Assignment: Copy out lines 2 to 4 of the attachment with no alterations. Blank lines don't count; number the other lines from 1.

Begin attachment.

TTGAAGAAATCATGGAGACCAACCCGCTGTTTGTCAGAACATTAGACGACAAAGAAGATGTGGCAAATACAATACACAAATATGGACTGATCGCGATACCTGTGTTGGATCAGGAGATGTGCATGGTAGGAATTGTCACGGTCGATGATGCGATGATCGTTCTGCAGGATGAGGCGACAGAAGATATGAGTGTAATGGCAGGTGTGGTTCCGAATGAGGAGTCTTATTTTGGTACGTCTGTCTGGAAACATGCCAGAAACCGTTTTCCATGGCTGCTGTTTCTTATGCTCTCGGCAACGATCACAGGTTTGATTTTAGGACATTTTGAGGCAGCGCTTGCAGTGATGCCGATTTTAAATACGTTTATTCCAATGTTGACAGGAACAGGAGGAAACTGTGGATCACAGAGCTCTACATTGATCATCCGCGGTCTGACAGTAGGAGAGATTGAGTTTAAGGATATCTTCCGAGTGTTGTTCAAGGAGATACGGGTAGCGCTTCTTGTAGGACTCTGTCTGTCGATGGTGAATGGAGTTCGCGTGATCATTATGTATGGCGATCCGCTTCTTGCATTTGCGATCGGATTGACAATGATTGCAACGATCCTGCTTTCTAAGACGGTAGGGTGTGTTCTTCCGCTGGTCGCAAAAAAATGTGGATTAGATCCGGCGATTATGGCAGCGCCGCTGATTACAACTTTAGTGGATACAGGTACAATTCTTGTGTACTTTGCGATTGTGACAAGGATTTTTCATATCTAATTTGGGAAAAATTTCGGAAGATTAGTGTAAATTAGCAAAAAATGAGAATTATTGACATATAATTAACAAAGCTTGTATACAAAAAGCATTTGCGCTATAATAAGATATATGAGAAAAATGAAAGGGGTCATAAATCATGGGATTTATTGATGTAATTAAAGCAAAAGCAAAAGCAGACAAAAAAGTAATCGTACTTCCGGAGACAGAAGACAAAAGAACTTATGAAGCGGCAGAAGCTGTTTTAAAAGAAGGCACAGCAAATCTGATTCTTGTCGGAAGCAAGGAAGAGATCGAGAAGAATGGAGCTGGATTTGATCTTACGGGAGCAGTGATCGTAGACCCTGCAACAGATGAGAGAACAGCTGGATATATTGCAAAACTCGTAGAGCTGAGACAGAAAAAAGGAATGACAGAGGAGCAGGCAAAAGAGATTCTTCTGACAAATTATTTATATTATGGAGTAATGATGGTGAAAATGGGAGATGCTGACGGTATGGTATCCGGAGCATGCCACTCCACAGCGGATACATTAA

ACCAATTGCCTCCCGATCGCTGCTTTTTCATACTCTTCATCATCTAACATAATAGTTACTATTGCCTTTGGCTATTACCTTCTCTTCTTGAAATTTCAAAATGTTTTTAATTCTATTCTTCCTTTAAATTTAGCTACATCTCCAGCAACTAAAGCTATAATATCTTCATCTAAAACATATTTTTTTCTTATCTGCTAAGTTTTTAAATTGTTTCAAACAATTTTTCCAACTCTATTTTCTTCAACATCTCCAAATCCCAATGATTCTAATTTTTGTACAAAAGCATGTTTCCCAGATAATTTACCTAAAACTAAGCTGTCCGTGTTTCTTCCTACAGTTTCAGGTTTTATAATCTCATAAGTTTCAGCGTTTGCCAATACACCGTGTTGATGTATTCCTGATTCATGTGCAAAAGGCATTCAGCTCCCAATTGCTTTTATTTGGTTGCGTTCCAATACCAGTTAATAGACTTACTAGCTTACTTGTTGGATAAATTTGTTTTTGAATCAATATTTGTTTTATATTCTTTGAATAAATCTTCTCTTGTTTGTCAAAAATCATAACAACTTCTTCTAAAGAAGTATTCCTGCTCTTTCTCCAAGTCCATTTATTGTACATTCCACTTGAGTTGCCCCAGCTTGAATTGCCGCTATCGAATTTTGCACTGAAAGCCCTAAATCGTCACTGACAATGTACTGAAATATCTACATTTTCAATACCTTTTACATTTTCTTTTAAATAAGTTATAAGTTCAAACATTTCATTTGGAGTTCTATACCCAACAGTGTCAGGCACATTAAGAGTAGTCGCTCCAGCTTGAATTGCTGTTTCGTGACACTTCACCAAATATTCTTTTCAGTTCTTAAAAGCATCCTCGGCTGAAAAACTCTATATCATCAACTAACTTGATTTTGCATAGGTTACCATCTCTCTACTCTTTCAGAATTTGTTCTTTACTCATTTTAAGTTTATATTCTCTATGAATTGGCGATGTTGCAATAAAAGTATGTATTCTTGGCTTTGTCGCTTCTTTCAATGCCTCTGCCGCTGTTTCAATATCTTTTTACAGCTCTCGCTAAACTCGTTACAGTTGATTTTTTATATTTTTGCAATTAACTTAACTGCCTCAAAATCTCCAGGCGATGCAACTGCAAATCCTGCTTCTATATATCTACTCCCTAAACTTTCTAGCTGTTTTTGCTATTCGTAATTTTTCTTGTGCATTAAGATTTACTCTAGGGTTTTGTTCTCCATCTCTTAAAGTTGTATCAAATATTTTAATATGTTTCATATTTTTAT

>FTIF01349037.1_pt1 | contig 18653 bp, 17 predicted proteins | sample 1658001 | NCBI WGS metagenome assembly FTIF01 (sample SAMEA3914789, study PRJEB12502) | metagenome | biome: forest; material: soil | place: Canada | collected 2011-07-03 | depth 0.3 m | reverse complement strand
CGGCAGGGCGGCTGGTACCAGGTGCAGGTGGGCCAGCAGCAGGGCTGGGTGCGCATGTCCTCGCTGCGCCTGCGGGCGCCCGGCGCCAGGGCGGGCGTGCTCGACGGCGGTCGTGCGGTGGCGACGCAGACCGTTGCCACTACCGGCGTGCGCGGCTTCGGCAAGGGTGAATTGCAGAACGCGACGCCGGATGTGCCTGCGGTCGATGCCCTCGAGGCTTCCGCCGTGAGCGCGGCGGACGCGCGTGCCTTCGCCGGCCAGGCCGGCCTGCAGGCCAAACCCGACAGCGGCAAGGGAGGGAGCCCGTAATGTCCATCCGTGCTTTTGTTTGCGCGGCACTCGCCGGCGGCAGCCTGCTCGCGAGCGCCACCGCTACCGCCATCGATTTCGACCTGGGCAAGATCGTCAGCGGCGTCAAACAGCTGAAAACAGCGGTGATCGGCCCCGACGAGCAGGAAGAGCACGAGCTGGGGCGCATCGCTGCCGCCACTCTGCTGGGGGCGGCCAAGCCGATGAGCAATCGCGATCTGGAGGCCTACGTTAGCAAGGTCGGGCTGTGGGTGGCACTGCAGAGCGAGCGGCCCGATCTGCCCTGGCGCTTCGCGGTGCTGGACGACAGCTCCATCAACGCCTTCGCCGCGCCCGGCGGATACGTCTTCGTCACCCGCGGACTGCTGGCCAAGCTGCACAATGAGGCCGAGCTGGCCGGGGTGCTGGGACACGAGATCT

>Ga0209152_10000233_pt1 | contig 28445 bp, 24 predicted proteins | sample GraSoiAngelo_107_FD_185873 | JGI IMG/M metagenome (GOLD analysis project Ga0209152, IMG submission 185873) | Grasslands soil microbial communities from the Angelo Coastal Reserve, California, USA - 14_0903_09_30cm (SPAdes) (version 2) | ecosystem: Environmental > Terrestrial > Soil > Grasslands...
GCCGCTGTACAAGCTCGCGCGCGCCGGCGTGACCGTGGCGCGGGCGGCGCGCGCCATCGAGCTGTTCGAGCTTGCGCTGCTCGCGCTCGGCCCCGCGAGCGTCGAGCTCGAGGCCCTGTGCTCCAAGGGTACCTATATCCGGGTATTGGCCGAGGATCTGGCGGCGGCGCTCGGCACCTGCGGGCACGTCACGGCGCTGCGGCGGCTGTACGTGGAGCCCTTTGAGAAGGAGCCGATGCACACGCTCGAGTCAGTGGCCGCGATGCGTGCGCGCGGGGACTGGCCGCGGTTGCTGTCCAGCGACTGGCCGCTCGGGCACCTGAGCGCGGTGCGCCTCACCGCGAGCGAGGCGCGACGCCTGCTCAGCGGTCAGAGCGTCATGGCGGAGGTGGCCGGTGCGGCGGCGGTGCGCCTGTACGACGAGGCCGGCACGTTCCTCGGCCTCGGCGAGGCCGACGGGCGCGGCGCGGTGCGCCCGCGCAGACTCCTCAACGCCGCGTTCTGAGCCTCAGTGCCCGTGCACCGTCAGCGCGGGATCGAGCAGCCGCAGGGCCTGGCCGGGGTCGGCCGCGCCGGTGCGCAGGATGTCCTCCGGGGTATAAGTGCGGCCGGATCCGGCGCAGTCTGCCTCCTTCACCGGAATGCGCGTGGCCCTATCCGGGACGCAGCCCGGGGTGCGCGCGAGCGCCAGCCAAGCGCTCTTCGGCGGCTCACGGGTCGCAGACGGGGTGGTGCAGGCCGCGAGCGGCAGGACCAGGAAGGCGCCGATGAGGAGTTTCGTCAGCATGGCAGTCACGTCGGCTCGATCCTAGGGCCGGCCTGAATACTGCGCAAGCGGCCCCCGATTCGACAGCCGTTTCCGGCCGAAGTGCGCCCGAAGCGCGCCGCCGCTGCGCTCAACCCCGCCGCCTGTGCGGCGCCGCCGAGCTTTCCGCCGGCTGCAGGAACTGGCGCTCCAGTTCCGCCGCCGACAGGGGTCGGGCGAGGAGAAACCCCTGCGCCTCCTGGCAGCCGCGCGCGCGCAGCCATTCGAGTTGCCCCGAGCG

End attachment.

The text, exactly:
ACCAATTGCCTCCCGATCGCTGCTTTTTCATACTCTTCATCATCTAACATAATAGTTACTATTGCCTTTGGCTATTACCTTCTCTTCTTGAAATTTCAAAATGTTTTTAATTCTATTCTTCCTTTAAATTTAGCTACATCTCCAGCAACTAAAGCTATAATATCTTCATCTAAAACATATTTTTTTCTTATCTGCTAAGTTTTTAAATTGTTTCAAACAATTTTTCCAACTCTATTTTCTTCAACATCTCCAAATCCCAATGATTCTAATTTTTGTACAAAAGCATGTTTCCCAGATAATTTACCTAAAACTAAGCTGTCCGTGTTTCTTCCTACAGTTTCAGGTTTTATAATCTCATAAGTTTCAGCGTTTGCCAATACACCGTGTTGATGTATTCCTGATTCATGTGCAAAAGGCATTCAGCTCCCAATTGCTTTTATTTGGTTGCGTTCCAATACCAGTTAATAGACTTACTAGCTTACTTGTTGGATAAATTTGTTTTTGAATCAATATTTGTTTTATATTCTTTGAATAAATCTTCTCTTGTTTGTCAAAAATCATAACAACTTCTTCTAAAGAAGTATTCCTGCTCTTTCTCCAAGTCCATTTATTGTACATTCCACTTGAGTTGCCCCAGCTTGAATTGCCGCTATCGAATTTTGCACTGAAAGCCCTAAATCGTCACTGACAATGTACTGAAATATCTACATTTTCAATACCTTTTACATTTTCTTTTAAATAAGTTATAAGTTCAAACATTTCATTTGGAGTTCTATACCCAACAGTGTCAGGCACATTAAGAGTAGTCGCTCCAGCTTGAATTGCTGTTTCGTGACACTTCACCAAATATTCTTTTCAGTTCTTAAAAGCATCCTCGGCTGAAAAACTCTATATCATCAACTAACTTGATTTTGCATAGGTTACCATCTCTCTACTCTTTCAGAATTTGTTCTTTACTCATTTTAAGTTTATATTCTCTATGAATTGGCGATGTTGCAATAAAAGTATGTATTCTTGGCTTTGTCGCTTCTTTCAATGCCTCTGCCGCTGTTTCAATATCTTTTTACAGCTCTCGCTAAACTCGTTACAGTTGATTTTTTATATTTTTGCAATTAACTTAACTGCCTCAAAATCTCCAGGCGATGCAACTGCAAATCCTGCTTCTATATATCTACTCCCTAAACTTTCTAGCTGTTTTTGCTATTCGTAATTTTTCTTGTGCATTAAGATTTACTCTAGGGTTTTGTTCTCCATCTCTTAAAGTTGTATCAAATATTTTAATATGTTTCATATTTTTAT

>FTIF01349037.1_pt1 | contig 18653 bp, 17 predicted proteins | sample 1658001 | NCBI WGS metagenome assembly FTIF01 (sample SAMEA3914789, study PRJEB12502) | metagenome | biome: forest; material: soil | place: Canada | collected 2011-07-03 | depth 0.3 m | reverse complement strand
CGGCAGGGCGGCTGGTACCAGGTGCAGGTGGGCCAGCAGCAGGGCTGGGTGCGCATGTCCTCGCTGCGCCTGCGGGCGCCCGGCGCCAGGGCGGGCGTGCTCGACGGCGGTCGTGCGGTGGCGACGCAGACCGTTGCCACTACCGGCGTGCGCGGCTTCGGCAAGGGTGAATTGCAGAACGCGACGCCGGATGTGCCTGCGGTCGATGCCCTCGAGGCTTCCGCCGTGAGCGCGGCGGACGCGCGTGCCTTCGCCGGCCAGGCCGGCCTGCAGGCCAAACCCGACAGCGGCAAGGGAGGGAGCCCGTAATGTCCATCCGTGCTTTTGTTTGCGCGGCACTCGCCGGCGGCAGCCTGCTCGCGAGCGCCACCGCTACCGCCATCGATTTCGACCTGGGCAAGATCGTCAGCGGCGTCAAACAGCTGAAAACAGCGGTGATCGGCCCCGACGAGCAGGAAGAGCACGAGCTGGGGCGCATCGCTGCCGCCACTCTGCTGGGGGCGGCCAAGCCGATGAGCAATCGCGATCTGGAGGCCTACGTTAGCAAGGTCGGGCTGTGGGTGGCACTGCAGAGCGAGCGGCCCGATCTGCCCTGGCGCTTCGCGGTGCTGGACGACAGCTCCATCAACGCCTTCGCCGCGCCCGGCGGATACGTCTTCGTCACCCGCGGACTGCTGGCCAAGCTGCACAATGAGGCCGAGCTGGCCGGGGTGCTGGGACACGAGATCT